Slow Down, Buckle Up - The law will be out in force
So far this year, 7 people have died in crashes on Laurens County roadways; next week law enforcement will "blitz" to keep that family-shattering number as low as possible.
For law enforcement officers, 1 is too many, but they are realists. They know with this many cars on roads that need repair, accidents are bound to happen. Distracted driving, hydroplaning, falling asleep at the wheel and poorly maintained equipment just make matters worse.
To combat traffic fatalists, local law enforcement will join the SC Highway Patrol and the Transportation Police in a March 19-21 "blitz" efforts that will include stepped up enforcement and traffic check points. "Always drive defensively," said the Troop 2 Commander. Captain DW Yongue. "When you come to a 4-way stop, be sure the other guy is actually going to stop."
Yongue said he is seeing more and more vehicle with bald tires and other safety hazards. "I know tires are expenses, but you have to have good equipment," the veteran state trooper said.
Officers will be especially looking for speeding, no seat belt use, and distracted driving as they conduct this 24-7 enforcement. Look for more law enforcement officers on Hwys 76, 221, 25 and 72. Clinton Department of Public Safety Director Robin Morse said the city had a very serious wreck Sunday night at Hwy 76 and Springdale Drive, and on Feb. 28 a woman flipped her vehicle at South Broad and East Centennial streets, clipping a tree in front of Wells Fargo Bank and striking the side steps of First Baptist Church, after allegedly running from a checkpoint on Willard Road.
Morse said along South Board Street, motorists should be especially aware of construction, "and the people doing the construction." Water and sewer lines are being repaired, and there are large steel plates in the road, covering the repair holes. Drivers have taken to swerving around the steel plates, Morse said - even though the plates are safe to drive-over.
Laurens Police Chief Sonny Ledda and Assistant Chief Chrissie Cofield said the department is continuing a grant-funded program of driving information for local citizens. They are looking for a location for a 3rd session, following info sessions at Chik-fil-A Laurens and Zaxby's Clinton. Seat belt and new child restraint guidelines are part of the info pamphlets being distributed at these community sessions, Cofield said.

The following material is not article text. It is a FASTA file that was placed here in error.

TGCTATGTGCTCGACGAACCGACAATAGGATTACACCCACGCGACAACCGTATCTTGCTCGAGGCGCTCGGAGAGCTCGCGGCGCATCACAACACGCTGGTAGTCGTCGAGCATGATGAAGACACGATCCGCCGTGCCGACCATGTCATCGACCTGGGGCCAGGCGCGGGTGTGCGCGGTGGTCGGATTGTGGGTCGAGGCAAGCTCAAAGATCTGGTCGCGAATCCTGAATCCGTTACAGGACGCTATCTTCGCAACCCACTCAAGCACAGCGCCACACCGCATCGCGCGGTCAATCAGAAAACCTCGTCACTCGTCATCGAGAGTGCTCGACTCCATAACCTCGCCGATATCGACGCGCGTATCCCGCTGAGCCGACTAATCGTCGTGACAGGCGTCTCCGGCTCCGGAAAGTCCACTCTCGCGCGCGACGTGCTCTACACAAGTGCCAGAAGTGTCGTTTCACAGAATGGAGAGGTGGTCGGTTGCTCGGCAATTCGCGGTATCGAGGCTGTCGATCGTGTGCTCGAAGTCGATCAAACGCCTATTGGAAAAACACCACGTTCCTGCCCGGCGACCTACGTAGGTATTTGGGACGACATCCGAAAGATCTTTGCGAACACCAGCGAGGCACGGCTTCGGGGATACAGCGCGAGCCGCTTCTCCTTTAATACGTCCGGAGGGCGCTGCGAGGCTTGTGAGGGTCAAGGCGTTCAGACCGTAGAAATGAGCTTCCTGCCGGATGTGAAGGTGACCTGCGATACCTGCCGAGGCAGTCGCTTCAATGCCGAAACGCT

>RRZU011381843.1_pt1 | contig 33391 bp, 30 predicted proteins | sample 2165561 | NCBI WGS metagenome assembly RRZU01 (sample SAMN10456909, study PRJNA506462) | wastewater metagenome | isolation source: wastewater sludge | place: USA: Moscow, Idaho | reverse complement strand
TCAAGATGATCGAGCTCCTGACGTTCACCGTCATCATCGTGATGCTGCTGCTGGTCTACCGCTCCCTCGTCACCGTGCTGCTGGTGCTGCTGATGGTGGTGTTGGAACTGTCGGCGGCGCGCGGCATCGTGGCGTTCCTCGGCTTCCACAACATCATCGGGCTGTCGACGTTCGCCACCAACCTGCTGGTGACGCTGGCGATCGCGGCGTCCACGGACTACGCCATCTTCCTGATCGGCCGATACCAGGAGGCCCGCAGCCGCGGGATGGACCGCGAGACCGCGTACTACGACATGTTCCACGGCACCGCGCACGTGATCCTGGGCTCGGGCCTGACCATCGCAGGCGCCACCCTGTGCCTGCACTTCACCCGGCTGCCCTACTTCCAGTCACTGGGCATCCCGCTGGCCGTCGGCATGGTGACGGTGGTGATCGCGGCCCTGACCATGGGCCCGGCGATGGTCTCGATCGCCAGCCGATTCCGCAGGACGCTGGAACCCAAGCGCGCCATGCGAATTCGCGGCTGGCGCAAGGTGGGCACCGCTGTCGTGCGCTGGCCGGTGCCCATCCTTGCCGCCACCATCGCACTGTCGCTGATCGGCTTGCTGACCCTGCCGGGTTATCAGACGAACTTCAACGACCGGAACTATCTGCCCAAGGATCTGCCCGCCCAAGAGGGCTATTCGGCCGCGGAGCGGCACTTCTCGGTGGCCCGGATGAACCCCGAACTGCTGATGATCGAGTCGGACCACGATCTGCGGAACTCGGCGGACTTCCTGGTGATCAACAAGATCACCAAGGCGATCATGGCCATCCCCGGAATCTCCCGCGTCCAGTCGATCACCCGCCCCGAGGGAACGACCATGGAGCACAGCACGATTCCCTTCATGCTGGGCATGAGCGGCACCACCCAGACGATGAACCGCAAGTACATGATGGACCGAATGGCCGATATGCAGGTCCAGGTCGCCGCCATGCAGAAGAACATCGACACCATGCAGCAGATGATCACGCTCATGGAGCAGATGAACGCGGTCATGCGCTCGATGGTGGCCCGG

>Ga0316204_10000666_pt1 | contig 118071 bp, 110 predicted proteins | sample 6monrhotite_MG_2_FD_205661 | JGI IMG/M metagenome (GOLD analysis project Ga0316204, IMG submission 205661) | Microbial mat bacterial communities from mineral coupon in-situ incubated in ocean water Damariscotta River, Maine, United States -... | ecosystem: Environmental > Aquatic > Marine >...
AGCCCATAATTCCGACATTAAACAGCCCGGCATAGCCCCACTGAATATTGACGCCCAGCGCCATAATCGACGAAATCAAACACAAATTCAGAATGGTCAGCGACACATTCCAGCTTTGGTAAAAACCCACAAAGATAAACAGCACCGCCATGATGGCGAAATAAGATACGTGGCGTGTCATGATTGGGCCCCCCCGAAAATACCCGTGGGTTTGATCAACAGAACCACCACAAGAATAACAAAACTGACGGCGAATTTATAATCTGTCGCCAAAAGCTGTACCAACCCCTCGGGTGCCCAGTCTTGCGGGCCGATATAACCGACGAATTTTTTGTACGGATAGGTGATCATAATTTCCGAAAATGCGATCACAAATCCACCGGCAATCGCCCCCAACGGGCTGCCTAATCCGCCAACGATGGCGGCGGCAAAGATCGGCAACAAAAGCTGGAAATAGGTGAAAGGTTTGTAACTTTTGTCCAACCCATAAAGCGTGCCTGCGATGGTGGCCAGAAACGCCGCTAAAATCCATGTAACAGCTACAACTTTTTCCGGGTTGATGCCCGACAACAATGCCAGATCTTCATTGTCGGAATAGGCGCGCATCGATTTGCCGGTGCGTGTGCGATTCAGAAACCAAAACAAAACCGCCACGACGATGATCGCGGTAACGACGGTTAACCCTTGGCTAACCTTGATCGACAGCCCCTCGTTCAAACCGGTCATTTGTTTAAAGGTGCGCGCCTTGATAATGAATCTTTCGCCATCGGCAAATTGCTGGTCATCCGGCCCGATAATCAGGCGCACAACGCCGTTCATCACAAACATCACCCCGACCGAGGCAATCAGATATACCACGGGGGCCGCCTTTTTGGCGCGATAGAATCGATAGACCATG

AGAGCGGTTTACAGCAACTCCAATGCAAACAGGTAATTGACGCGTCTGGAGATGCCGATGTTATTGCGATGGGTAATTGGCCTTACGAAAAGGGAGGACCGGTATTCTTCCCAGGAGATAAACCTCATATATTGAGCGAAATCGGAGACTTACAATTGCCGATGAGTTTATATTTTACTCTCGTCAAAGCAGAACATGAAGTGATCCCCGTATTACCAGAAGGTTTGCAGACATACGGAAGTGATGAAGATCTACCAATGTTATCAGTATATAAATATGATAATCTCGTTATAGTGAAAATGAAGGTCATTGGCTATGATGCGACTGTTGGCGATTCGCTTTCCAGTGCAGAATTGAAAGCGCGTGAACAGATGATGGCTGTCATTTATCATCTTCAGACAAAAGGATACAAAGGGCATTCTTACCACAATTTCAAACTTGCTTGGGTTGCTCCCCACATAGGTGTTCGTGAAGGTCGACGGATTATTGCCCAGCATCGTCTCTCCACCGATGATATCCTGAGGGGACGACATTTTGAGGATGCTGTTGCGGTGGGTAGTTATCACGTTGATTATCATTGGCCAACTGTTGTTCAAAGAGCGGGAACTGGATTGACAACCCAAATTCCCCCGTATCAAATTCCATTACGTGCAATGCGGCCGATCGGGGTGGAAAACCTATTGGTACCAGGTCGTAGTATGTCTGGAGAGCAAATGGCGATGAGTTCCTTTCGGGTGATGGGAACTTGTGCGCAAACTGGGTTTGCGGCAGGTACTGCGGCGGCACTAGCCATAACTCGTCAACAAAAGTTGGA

Yongue said any motorist who sees reckless driving or suspects impaired driving should call 911 or *HP. Motorists are encouraged to make good choices while driving, and give driving their full attention - 100% on driving 100% of the time. Just a quick "look away" can lead to running onto the shoulder, overcorrecting, and crossing the center line. Many wrecks on local roads are single vehicle, one occupant off into a ditch, or striking a tree fatalities, officials say.
Road conditions like Monday's wet highways compound the hazards. Add to that Daylight Saving Time - which went into effect early Sunday - and a person's "body clock" can be affected by fatigue. Ledda said, "When people go from the day shift to the night shift, that can take some getting used to. It takes officers some time to get used to day shift then night shift then back again. Just be extra cautious."
So far for 2018, there have been 7 traffic fatalities - 4 killed in one wreck on US 221 at New Prospect church - compared to 12 people killed by this time in 2017 in Laurens County. Last weekend, 4 people dies on SC highways, none in Laurens County - the 145 people killed so far this year is down from the 193 killed statement by this time in 2017.